Columbus and Ohio Horizontal Gaze Nystagmus Test (HGN)
The First of Three Field Sobriety Tests Administered By Police
The Horizontal Gaze Nystagmus Test (“HGN Test”) is the first of the three field sobriety tests often administered by police officers during OVI / DUI traffic stops.
Police officers are trained under the NHTSA Manual that nystagmus is defined as an involuntary jerking of the eyes. The NHTSA Manual further states that horizontal gaze nystagmus occurs as a subject’s eyes move to the side. Police officers are trained in the NHTSA Manual that the HGN Test is the most accurate field sobriety test for determining alcohol impairment, although it may also indicate the use of certain other drugs.
The NHTSA Manual prescribes that the HGN Test is to be administered by police officers in a uniform manner so as not to compromise the validity of the test. Generally speaking, the test is administered by moving a stimulus, such as a pen or finger, smoothly across an individual’s entire field of vision in a uniform manner while examining the individual’s eyes for clues or signs of alcohol and drug impairment.
During an OVI / DUI traffic stop, the NHTSA Manual trains police officers to use the HGN Test to look for the presence of three particular clues of impairment:
1. The Lack of Smooth Pursuit
During this portion of the HGN Test, police officers examine an individual’s eyes and observe whether the eyes jerk or bounce while following a smoothly moving stimulus. The NHTSA Manual indicates that during the administration of the HGN Test in an OVI / DUI traffic stop, the eyes of a person who is NOT impaired will be able to smoothly follow the stimulus and will look like a marble rolling across glass.
2. Distinct and Sustained Nystagmus at Maximum Deviation
During this portion of the HGN Test, police officers examine an individual’s eyes and observe whether the eyes show signs of jerking (nystagmus) when they are held at maximum deviation, or in other words, when an individual looks out to the side as far as possible without turning their head. The NHTSA manual trains police that people show signs of slight jerking of the eye at maximum deviation; however, the jerking is more pronounced when the individual is impaired by alcohol.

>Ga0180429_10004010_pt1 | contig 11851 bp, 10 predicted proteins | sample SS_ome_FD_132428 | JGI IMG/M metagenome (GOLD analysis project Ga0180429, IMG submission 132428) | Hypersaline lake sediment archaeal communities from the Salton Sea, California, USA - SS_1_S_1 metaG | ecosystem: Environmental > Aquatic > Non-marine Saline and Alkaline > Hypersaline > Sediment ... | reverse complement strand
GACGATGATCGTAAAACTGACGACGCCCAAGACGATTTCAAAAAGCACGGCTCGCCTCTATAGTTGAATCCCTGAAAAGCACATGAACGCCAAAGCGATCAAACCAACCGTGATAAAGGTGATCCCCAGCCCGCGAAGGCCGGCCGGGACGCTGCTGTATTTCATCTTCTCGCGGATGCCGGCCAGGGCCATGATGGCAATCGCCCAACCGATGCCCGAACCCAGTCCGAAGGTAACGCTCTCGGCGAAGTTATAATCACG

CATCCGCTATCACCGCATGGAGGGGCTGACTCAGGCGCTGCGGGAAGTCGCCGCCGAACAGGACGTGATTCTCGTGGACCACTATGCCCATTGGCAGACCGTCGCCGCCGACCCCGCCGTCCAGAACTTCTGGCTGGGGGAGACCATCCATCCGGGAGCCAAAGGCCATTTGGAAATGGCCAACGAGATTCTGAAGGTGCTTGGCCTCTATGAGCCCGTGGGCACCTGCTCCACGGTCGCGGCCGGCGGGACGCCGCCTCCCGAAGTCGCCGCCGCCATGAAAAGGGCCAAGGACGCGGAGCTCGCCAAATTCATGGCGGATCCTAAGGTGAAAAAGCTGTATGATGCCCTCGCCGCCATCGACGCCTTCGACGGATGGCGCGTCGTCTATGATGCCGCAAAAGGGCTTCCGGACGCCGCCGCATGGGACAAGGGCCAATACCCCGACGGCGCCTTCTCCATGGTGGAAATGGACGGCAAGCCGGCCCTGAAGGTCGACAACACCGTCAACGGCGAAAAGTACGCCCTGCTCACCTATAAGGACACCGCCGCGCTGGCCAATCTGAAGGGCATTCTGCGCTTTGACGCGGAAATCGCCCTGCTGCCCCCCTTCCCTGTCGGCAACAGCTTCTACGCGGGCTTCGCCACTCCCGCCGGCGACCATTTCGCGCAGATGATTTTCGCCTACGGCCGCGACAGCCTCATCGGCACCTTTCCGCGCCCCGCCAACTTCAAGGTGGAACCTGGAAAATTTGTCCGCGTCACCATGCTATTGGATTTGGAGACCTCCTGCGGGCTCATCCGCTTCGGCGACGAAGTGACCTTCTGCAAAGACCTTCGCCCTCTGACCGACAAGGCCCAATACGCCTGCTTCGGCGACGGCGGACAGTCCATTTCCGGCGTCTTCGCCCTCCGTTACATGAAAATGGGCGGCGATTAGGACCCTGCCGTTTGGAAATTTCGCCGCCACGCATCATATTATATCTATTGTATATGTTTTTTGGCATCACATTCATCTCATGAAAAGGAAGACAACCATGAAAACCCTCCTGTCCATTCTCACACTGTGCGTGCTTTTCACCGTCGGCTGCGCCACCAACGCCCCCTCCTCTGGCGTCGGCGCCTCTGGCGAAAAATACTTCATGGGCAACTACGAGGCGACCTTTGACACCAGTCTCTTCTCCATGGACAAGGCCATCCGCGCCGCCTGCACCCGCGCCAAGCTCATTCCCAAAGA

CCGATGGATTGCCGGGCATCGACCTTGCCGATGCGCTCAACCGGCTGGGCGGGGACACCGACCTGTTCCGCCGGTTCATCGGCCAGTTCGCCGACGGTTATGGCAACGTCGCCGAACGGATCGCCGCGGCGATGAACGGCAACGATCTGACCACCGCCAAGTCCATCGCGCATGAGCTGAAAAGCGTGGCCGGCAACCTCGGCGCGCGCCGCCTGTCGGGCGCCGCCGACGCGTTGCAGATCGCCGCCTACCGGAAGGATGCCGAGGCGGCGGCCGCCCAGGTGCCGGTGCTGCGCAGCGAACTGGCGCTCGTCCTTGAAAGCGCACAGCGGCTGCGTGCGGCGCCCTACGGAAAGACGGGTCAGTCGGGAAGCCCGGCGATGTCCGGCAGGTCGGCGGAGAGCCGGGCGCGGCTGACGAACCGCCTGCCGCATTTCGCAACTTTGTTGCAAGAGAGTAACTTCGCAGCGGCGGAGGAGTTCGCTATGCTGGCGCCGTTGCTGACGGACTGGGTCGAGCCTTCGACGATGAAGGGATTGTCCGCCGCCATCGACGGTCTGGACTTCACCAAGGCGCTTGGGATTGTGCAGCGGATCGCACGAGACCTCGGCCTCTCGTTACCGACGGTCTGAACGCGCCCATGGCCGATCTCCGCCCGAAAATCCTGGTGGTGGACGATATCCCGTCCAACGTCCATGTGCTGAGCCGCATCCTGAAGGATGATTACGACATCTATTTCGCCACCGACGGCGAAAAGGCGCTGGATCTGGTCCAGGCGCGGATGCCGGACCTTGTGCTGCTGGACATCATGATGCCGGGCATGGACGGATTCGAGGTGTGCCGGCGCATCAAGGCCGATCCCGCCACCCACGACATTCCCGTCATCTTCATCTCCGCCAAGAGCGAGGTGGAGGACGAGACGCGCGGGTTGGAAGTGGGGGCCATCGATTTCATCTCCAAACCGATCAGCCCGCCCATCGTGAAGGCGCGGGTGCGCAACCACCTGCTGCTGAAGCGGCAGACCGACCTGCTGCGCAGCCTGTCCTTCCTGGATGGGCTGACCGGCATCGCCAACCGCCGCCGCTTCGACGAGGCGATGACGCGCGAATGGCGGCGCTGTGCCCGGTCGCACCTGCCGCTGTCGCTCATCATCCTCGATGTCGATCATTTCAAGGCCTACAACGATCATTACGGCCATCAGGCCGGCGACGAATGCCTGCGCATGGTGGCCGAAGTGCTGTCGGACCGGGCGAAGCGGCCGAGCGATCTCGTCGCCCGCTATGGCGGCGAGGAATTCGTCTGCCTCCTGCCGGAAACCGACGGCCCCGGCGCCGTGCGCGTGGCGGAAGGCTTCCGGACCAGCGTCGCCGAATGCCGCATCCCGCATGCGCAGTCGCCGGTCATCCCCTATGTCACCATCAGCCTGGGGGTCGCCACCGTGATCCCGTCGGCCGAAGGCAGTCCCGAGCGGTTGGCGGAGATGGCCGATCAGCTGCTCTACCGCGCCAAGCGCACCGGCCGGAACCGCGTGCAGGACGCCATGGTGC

3. Onset of Nystagmus Prior to 45 Degrees
During this portion of the HGN Test, police officers examine an individual’s eyes and observe whether the eyes begin to show signs of jerking (nystagmus) prior to a 45-degree angle as the person follows a stimulus. The NHTSA Manual trains police officers that the higher the degree of impairment, the sooner that nystagmus will be observable prior to a 45-degree angle.
The HGN Test is the most misunderstood of the three field sobriety tests and is often baffling for jurors to comprehend in OVI / DUI trials. Prosecutors thrive on emphasizing the scientific validity of such tests in the hopes that jurors will believe the test is infallible. The reality, however, is that police officers frequently fail to administer the test in accordance with the NHTSA Manual instructions. When police officers fail to administer the test properly, the validity of the test is compromised!
Criminal defense attorney Michael Probst has handled hundreds of OVI / DUI cases and has significant experience reviewing video and audio evidence of the administration of HGN Tests by police officers during traffic stops and challenging the administration of HGN Tests at suppression hearings. A thorough and exhaustive defense of the administration of the HGN Test is crucial to every OVI / DUI case.
If you’ve been administered an HGN test and you need professional representation in your DUI case in Ohio, contact our DUI lawyer.